Hagfish look creepy. They can act creepy, too. Having no bones, they tie themselves into sliding figure eight knots that help them tear mouthfuls of flesh from the seafloor carcasses on which they feed. And don’t squeeze one unless you want an armload of instantly-expanding slime. Unique slime glands positioned along the sides of their long, slender bodies eject slime-making proteins that fill the gills of would-be predators. A newly described fossil hagfish shows all these unique features—even the slimy ones—and they confront a core aspect of evolution.
Unfortunately for evolutionary time, hagfish pop into the fossil record looking exactly like today’s hagfish. Vast stretches of sediment contain no hagfish fossils, only to be punctuated by these few that show no basic body changes. Why would the same evolutionary processes that supposedly transformed fish into dinosaurs fail to make a single change to hagfish in all that time? With no changes to explain, there’s no need to invoke eons.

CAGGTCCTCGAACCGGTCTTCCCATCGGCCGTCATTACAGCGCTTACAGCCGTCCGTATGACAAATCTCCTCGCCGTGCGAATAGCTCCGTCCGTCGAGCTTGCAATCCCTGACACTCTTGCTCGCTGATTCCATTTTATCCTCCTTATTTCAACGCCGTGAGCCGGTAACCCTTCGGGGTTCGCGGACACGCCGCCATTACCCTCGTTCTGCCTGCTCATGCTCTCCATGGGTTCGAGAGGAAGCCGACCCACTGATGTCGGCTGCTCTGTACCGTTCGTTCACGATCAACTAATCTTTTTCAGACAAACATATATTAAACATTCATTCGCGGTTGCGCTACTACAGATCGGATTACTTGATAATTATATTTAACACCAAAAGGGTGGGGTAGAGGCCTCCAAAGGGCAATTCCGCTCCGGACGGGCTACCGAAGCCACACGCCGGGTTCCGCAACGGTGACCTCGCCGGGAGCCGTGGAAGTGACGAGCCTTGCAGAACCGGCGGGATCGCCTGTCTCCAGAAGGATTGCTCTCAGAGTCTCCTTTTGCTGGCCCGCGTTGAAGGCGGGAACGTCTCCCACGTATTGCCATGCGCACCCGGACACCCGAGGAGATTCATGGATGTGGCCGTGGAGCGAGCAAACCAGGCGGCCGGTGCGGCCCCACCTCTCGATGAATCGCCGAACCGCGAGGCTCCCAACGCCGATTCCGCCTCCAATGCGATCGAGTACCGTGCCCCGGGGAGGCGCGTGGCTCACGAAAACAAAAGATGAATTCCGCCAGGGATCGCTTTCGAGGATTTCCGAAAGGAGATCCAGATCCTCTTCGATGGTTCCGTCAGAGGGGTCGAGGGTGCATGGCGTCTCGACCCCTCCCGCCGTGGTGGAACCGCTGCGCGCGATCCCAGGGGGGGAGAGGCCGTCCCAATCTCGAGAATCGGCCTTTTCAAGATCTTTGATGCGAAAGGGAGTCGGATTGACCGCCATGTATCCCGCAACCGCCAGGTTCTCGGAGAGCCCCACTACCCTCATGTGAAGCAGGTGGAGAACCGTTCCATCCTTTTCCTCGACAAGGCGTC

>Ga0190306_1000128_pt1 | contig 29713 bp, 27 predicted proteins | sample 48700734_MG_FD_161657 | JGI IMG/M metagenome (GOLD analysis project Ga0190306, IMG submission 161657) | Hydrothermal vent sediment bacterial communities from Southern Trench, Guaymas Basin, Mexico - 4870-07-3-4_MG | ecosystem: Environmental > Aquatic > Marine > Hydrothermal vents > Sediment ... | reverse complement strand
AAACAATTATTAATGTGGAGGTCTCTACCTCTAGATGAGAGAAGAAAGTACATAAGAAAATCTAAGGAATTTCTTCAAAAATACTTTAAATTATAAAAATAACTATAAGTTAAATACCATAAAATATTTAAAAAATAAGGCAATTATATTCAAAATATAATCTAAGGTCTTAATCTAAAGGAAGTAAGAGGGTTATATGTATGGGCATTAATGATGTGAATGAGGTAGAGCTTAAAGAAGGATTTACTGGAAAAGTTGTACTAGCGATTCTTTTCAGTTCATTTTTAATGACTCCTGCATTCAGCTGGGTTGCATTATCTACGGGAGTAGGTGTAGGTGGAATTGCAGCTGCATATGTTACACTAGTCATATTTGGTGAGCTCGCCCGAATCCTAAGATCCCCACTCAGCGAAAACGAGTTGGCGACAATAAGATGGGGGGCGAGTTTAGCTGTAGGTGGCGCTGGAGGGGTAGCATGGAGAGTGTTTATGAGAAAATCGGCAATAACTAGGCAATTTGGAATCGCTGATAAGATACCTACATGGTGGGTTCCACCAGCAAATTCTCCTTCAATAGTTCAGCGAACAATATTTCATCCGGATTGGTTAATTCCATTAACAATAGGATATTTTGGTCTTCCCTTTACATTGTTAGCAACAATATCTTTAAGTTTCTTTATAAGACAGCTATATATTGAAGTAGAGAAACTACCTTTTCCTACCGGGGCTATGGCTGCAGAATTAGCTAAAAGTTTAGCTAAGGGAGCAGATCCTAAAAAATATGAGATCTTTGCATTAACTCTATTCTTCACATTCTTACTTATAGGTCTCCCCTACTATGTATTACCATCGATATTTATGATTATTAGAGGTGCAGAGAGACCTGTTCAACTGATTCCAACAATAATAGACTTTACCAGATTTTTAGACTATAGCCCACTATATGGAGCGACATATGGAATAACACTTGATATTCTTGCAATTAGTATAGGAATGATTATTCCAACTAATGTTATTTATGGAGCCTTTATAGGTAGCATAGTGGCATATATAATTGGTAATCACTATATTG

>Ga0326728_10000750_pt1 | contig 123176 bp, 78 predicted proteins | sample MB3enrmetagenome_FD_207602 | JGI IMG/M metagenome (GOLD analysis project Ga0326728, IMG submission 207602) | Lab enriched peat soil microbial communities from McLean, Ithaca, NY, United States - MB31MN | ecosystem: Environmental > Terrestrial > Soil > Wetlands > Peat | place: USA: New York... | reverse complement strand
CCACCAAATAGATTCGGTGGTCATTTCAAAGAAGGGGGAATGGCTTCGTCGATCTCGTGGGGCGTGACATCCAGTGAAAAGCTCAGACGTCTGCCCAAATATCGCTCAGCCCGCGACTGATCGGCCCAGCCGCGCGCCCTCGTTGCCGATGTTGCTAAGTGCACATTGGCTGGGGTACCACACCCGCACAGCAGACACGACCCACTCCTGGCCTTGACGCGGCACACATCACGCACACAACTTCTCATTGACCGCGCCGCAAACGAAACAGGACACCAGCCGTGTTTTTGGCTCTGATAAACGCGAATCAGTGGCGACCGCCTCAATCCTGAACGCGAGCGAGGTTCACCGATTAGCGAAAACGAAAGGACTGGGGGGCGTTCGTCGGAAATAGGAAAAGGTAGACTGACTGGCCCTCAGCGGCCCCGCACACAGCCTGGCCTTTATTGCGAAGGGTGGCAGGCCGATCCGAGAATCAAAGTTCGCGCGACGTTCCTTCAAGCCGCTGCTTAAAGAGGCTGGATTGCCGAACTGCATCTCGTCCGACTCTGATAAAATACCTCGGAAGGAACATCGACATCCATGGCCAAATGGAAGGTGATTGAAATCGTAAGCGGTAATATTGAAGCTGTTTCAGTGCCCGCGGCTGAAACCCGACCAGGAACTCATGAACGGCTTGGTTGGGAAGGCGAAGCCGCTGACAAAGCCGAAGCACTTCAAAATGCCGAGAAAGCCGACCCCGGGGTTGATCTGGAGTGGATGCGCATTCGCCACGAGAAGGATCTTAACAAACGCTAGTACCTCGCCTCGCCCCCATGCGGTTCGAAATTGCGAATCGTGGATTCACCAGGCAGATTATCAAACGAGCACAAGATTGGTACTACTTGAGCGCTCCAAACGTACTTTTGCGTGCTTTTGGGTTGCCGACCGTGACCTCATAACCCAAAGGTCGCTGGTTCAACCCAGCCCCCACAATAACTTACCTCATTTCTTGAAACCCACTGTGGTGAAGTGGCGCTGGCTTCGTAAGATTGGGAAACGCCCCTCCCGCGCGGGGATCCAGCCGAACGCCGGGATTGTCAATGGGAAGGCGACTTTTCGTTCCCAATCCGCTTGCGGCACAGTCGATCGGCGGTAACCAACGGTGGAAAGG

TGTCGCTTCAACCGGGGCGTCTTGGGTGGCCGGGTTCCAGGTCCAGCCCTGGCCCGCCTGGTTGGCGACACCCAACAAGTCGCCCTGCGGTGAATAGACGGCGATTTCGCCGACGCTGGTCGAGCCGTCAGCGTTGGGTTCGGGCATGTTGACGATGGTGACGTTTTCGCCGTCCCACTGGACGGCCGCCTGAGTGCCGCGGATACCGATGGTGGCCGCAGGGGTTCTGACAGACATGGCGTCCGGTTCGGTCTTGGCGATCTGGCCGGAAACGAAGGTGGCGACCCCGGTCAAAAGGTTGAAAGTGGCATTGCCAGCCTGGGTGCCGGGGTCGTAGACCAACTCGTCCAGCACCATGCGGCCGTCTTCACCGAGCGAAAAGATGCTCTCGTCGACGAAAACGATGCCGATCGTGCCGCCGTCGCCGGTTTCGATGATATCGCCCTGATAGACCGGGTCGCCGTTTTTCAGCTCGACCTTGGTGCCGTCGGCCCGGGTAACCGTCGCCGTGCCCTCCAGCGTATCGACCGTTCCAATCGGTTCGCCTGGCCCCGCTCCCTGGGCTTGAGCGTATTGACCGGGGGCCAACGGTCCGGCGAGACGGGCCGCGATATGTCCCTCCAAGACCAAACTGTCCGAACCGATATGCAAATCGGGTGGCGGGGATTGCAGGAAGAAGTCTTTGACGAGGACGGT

The stability of hagfish body forms found in both fossils and oceans, plus the original tissue and slime remnants that make up this hagfish fossil stand in the way of its old age assignment. Instead, a recent, worldwide watery catastrophe should be considered to help account for these fossils’ rapid burial and fresh looks.